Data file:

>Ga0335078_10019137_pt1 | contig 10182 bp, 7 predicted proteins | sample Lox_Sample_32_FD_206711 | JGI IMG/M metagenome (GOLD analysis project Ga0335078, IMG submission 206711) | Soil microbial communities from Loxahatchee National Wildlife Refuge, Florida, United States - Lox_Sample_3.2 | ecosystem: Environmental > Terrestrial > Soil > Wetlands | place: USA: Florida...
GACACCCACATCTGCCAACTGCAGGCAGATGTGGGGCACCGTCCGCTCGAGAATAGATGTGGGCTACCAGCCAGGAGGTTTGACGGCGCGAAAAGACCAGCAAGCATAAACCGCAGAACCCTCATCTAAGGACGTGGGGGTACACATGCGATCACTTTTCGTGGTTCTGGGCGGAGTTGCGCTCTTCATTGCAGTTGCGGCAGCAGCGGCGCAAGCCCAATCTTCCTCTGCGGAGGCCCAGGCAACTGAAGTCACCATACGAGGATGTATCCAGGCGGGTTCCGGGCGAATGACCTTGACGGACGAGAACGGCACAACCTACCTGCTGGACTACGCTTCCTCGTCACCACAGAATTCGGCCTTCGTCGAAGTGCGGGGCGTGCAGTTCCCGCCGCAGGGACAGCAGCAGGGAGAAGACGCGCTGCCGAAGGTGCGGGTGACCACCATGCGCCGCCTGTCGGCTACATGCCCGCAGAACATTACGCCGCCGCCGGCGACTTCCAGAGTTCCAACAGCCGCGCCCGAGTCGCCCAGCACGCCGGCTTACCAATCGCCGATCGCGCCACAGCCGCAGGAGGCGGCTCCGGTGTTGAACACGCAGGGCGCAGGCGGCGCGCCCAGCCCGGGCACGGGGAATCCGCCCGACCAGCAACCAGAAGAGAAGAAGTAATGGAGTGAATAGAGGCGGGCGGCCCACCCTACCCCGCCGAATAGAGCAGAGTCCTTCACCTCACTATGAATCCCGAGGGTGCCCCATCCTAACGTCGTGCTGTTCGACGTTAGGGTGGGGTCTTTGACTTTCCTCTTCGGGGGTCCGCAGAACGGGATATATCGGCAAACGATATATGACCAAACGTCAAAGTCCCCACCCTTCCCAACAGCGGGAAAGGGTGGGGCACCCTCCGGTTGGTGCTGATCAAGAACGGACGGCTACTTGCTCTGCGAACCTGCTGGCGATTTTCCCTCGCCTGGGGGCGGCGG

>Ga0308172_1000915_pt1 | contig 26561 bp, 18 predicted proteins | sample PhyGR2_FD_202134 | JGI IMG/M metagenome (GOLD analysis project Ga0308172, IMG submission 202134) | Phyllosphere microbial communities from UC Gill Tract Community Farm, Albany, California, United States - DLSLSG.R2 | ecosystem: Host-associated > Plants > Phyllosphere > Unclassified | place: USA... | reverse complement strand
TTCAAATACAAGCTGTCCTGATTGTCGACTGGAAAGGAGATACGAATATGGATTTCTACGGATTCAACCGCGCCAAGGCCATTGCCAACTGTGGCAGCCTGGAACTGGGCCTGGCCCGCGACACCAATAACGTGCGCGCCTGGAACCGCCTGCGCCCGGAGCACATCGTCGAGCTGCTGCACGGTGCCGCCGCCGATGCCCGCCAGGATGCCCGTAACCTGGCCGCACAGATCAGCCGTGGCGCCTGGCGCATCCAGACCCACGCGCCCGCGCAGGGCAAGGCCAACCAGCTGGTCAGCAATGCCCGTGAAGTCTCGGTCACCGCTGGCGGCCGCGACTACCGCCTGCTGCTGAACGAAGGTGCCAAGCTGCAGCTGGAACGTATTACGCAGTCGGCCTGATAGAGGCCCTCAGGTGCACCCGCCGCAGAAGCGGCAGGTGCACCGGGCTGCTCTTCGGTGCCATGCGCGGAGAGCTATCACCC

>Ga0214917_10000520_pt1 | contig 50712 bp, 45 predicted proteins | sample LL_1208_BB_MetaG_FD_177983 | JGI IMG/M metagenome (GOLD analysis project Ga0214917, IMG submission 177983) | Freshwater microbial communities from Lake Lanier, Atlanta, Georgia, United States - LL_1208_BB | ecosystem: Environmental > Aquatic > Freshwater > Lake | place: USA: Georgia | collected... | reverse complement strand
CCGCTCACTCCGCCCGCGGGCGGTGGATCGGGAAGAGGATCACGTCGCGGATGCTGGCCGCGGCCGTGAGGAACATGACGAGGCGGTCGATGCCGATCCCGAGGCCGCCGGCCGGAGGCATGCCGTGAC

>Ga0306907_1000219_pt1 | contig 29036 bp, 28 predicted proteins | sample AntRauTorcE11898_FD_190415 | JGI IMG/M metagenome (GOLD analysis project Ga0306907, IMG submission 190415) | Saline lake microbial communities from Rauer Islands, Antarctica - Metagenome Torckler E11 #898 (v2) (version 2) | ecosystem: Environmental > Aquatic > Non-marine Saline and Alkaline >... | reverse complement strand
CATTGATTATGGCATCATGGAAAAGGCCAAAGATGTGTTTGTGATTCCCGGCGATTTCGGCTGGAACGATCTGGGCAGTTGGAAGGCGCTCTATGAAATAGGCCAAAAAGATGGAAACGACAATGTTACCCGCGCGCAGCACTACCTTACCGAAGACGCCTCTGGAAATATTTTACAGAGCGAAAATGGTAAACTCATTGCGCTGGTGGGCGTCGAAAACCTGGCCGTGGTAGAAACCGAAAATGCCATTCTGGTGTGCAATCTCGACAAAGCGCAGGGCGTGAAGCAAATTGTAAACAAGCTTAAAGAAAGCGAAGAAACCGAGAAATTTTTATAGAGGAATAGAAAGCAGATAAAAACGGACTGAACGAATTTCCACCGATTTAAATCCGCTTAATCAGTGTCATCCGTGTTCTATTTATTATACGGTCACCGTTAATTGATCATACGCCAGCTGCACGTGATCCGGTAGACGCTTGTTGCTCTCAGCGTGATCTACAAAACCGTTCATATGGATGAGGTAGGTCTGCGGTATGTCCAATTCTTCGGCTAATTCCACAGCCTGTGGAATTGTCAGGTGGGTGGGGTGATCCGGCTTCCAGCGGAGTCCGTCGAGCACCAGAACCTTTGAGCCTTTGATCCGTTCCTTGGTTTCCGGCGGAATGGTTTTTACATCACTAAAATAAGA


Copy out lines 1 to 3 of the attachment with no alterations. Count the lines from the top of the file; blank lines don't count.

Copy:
>Ga0335078_10019137_pt1 | contig 10182 bp, 7 predicted proteins | sample Lox_Sample_32_FD_206711 | JGI IMG/M metagenome (GOLD analysis project Ga0335078, IMG submission 206711) | Soil microbial communities from Loxahatchee National Wildlife Refuge, Florida, United States - Lox_Sample_3.2 | ecosystem: Environmental > Terrestrial > Soil > Wetlands | place: USA: Florida...
GACACCCACATCTGCCAACTGCAGGCAGATGTGGGGCACCGTCCGCTCGAGAATAGATGTGGGCTACCAGCCAGGAGGTTTGACGGCGCGAAAAGACCAGCAAGCATAAACCGCAGAACCCTCATCTAAGGACGTGGGGGTACACATGCGATCACTTTTCGTGGTTCTGGGCGGAGTTGCGCTCTTCATTGCAGTTGCGGCAGCAGCGGCGCAAGCCCAATCTTCCTCTGCGGAGGCCCAGGCAACTGAAGTCACCATACGAGGATGTATCCAGGCGGGTTCCGGGCGAATGACCTTGACGGACGAGAACGGCACAACCTACCTGCTGGACTACGCTTCCTCGTCACCACAGAATTCGGCCTTCGTCGAAGTGCGGGGCGTGCAGTTCCCGCCGCAGGGACAGCAGCAGGGAGAAGACGCGCTGCCGAAGGTGCGGGTGACCACCATGCGCCGCCTGTCGGCTACATGCCCGCAGAACATTACGCCGCCGCCGGCGACTTCCAGAGTTCCAACAGCCGCGCCCGAGTCGCCCAGCACGCCGGCTTACCAATCGCCGATCGCGCCACAGCCGCAGGAGGCGGCTCCGGTGTTGAACACGCAGGGCGCAGGCGGCGCGCCCAGCCCGGGCACGGGGAATCCGCCCGACCAGCAACCAGAAGAGAAGAAGTAATGGAGTGAATAGAGGCGGGCGGCCCACCCTACCCCGCCGAATAGAGCAGAGTCCTTCACCTCACTATGAATCCCGAGGGTGCCCCATCCTAACGTCGTGCTGTTCGACGTTAGGGTGGGGTCTTTGACTTTCCTCTTCGGGGGTCCGCAGAACGGGATATATCGGCAAACGATATATGACCAAACGTCAAAGTCCCCACCCTTCCCAACAGCGGGAAAGGGTGGGGCACCCTCCGGTTGGTGCTGATCAAGAACGGACGGCTACTTGCTCTGCGAACCTGCTGGCGATTTTCCCTCGCCTGGGGGCGGCGG

>Ga0308172_1000915_pt1 | contig 26561 bp, 18 predicted proteins | sample PhyGR2_FD_202134 | JGI IMG/M metagenome (GOLD analysis project Ga0308172, IMG submission 202134) | Phyllosphere microbial communities from UC Gill Tract Community Farm, Albany, California, United States - DLSLSG.R2 | ecosystem: Host-associated > Plants > Phyllosphere > Unclassified | place: USA... | reverse complement strand